Roberto Martin: Yeah I think that’s when nature takes over on us. If it looks like food we’re supposed to eat it tends to be more attractive. What you said is exactly how I approach it, it’s just making good food regardless of whether it’s vegan or not it’s just making good food and people react positively to it and if they inquire more and find out it is vegan, then they’re like, oh my God this is great. I had vegan food before I didn’t like it, this I like. Then it opens that little door for them the next time that they have the option they might, yeah, I’ll try that. It just sort of puts the right foot forward.
Caryn Hartglass: Do you have any cookbooks that were inspirations to you either vegan or not vegan?
Roberto Martin: Well I didn’t want to like if you’re writing a script, start watching particular movies, because you know you’re just going to end up copying them and that was my fear like I don’t want to… But I do have one of my teachers, one of my guys that I love.
Caryn Hartglass: Who is that?
Roberto Martin: Nobu. Speaking of that, I’ve done some fabulous sashimi meals, well you can’t really call them sashimi meals, vegan sashimi meals I guess for Ellen and Portia with sliced avocado and marinated tofu and all these wonderful things with the colors and the flavors and the appearance that you get from sushi but that’s just a side note. I love Anthony Bordain and I love [Paul Rodin’s] book. Well the China Study, anytime I needed some sort of fact or some sort of…
Caryn Hartglass: That’s loaded with information.
Roberto Martin: And Jonathan Safran Foer’s book.
Caryn Hartglass: Love that book. Eating Animals, yeah I recommend that book to so many people just because it’s so genuine and he goes back and forth with his own personal struggle with deciding to not eat animals and people need to read that and maybe they’ll come to the same conclusion he did or maybe they won’t but I just appreciated how real it was.
Roberto Martin: The guy is like super smart.
Caryn Hartglass: Super smart, yeah.
Roberto Martin: And he writes this book that is just so wonderfully approachable. He takes you on his own little journey with him throughout that book.
Caryn Hartglass: For me, one of the cookbooks that inspired me, and this was like centuries ago, was the Joy of Cooking and I had the paperback version, one of the original editions and everything was in like super tiny print but it had every recipe known to man in this book, or so I thought, and this was before vegan cookbooks existed and I was making food vegan from these recipes and I don’t know what happened to that book I think it’s just dissolved into dust by use. But now we have so many cookbooks and it’s really, really wonderful thing. You use rice paper a lot, love it.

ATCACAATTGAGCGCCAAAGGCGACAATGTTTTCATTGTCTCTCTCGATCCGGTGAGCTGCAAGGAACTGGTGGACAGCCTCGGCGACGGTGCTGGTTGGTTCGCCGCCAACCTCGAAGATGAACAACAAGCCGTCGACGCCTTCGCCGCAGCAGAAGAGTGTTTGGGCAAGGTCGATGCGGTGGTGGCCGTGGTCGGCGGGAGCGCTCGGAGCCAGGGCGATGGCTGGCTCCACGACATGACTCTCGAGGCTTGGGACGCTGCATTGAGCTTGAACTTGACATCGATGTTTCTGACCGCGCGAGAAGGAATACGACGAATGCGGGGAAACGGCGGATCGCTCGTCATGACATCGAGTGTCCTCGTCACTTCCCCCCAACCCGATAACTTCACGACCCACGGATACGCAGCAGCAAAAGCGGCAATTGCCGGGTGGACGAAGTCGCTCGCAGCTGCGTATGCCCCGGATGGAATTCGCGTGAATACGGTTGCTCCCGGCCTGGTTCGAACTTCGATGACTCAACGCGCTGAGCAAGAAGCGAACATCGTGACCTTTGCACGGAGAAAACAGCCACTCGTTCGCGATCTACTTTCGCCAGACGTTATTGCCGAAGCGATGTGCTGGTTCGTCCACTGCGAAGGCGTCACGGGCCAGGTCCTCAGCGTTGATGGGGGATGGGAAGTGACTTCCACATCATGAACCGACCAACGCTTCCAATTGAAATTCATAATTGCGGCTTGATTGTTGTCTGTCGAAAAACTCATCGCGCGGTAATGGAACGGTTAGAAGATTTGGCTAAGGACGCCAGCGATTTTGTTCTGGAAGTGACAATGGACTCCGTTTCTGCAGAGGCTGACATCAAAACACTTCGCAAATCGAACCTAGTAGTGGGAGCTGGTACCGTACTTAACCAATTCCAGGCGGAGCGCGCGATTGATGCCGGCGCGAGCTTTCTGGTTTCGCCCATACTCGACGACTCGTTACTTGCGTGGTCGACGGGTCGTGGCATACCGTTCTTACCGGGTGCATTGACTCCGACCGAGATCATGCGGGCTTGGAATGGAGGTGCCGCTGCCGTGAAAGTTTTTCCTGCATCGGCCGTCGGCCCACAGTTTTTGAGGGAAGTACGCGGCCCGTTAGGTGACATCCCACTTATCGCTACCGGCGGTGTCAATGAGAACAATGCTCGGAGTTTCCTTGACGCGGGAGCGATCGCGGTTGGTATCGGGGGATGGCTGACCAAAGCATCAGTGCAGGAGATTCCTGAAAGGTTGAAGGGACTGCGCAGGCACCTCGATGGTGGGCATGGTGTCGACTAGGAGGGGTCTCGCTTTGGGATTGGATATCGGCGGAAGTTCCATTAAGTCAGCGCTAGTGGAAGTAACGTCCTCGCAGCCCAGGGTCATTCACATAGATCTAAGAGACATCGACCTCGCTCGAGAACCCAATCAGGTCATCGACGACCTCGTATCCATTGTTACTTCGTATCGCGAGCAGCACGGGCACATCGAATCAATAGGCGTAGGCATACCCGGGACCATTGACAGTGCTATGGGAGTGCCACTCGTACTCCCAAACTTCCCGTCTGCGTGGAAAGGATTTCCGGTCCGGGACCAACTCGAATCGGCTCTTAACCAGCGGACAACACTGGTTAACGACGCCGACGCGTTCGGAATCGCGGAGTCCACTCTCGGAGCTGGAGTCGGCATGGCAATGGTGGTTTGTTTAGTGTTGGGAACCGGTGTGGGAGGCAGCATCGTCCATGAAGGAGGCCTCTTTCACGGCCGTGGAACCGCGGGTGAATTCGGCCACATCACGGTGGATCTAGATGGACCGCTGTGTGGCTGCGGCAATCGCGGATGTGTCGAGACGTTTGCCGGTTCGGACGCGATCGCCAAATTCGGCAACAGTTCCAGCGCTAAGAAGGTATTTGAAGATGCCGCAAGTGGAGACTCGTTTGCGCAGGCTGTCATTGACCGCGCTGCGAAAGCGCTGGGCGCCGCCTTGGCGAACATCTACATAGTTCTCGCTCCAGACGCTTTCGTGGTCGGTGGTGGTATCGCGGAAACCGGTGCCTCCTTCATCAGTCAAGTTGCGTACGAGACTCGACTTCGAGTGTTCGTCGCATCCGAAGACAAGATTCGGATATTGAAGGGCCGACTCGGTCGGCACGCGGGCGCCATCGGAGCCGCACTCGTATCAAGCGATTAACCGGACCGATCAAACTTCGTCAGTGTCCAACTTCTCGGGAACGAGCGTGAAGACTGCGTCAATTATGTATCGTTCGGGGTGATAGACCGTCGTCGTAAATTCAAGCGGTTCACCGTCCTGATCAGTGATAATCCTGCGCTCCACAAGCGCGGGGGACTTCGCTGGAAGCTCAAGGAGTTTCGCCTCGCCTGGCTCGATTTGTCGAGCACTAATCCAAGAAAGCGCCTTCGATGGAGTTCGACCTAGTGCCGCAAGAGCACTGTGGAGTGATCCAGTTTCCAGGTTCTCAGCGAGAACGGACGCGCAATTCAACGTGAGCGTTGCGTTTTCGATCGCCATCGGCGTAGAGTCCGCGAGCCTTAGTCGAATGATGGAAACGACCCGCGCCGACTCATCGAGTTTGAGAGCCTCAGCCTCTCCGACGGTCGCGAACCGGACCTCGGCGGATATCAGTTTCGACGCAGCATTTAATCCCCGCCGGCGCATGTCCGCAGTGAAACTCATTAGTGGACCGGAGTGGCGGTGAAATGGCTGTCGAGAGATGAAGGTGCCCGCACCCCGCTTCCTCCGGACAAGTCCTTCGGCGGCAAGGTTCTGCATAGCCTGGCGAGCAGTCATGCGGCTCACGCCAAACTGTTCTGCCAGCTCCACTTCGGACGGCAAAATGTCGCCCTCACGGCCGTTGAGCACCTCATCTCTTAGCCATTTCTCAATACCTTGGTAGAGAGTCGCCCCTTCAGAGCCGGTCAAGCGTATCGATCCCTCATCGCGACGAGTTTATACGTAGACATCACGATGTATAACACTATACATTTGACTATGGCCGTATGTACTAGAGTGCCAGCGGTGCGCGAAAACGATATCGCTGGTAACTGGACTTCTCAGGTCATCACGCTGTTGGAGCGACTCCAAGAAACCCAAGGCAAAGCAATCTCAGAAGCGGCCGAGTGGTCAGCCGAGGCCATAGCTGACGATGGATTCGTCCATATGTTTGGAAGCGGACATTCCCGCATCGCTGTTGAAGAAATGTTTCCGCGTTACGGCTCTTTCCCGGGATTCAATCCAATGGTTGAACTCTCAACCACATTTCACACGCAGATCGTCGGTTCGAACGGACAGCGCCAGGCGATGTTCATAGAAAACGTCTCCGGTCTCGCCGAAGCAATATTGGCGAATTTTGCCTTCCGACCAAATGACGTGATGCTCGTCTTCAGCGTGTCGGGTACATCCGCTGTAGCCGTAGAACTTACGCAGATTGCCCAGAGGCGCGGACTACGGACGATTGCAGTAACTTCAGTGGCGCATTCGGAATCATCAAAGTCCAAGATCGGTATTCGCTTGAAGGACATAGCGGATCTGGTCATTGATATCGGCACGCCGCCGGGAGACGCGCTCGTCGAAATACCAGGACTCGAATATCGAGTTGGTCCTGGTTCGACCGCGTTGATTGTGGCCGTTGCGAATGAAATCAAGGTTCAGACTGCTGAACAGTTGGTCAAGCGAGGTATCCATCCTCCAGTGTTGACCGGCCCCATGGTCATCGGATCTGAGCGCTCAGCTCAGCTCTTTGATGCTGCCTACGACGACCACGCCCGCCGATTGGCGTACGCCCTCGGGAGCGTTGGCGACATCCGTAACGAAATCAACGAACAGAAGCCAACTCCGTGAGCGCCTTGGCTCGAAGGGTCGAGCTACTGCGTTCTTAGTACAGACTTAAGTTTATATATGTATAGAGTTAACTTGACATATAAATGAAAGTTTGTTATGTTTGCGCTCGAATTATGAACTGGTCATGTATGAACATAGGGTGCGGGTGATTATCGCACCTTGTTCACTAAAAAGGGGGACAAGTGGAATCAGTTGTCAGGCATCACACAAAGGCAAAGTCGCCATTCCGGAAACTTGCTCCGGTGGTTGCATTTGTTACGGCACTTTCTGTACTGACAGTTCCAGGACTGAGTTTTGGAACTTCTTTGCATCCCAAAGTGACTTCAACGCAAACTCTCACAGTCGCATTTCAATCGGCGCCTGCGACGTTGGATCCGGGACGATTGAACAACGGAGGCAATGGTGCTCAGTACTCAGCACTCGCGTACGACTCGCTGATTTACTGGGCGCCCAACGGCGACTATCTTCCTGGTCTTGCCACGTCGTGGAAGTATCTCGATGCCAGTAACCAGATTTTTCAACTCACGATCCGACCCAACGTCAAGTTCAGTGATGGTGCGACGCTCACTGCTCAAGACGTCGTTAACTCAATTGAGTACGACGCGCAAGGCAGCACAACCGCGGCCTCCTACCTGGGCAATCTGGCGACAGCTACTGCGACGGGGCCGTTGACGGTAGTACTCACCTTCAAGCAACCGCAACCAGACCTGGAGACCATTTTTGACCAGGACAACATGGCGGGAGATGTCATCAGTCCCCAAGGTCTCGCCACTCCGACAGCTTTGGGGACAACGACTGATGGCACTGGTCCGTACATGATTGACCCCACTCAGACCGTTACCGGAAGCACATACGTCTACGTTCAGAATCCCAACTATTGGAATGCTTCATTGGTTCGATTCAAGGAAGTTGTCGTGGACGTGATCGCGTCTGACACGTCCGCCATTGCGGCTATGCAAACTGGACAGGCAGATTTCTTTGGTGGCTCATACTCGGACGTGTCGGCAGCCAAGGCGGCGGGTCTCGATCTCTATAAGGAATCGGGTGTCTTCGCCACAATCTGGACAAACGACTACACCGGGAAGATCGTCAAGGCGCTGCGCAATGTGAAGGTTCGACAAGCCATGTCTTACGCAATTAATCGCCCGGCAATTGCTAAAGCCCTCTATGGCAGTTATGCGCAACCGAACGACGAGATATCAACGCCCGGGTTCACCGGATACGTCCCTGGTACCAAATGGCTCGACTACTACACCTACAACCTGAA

Roberto Martin: I’ve always loved the product.
Caryn Hartglass: And I really appreciate that you have the pictures to show step by step. I was making some rolls yesterday before I looked in here and I don’t do it that often and I forget so it takes like 10 rolls before I get the hang of how to fold them.
Roberto Martin: Thank you! The pictures are really important to me because just with words you can’t really convey, am I doing this right? I think I am but I’m not really sure. So the pictures just make things click and I really encourage people to do that because it’s a lot of fun and especially if you have some kids that want to help. My son loves it because it feels like gummy bears or goofy things. Like you said, the first three might look atrocious but once you get in the groove you start rolling them just perfect.
Caryn Hartglass: Yeah they just roll and you can put so many wonderful things in them. I like them because they’re not fried and they’re fresh and they just taste great but speaking of fried, the one recipe that I haven’t seen anything like anywhere and I’ve read almost every vegan cookbook there is, is the fried chicken.
Roberto Martin: Yeah, thank you.
Caryn Hartglass: That’s genius!
Roberto Martin: Thank you so much! What happened was that Oprah was coming for dinner and she had mentioned to Ellen she would go vegan but she just didn’t want to give up fried chicken so Ellen said, “you need to make fried chicken.” I’m like ok, great. And frying up the Gardein came to mind and that was simple but for me, fried chicken was always about skin and then there’s this South Park that’s so funny because this little fat kid goes in there and he eats all the skin and just leaves and it makes you laugh because it’s the best part. So I wanted to put some kind of skin on this chicken so it would really have this flavor and texture combination that she’s used to, and I’ve been making these spring rolls for them all the time and so it was just sort of a natural thing that clicked. I’m so stoked with that. What also happened incidentally, it wasn’t on purpose, but what happened is the spring roll wrappers lock in all the juice inside the meat and it’s so juicy.
Caryn Hartglass: I haven’t made it but I will.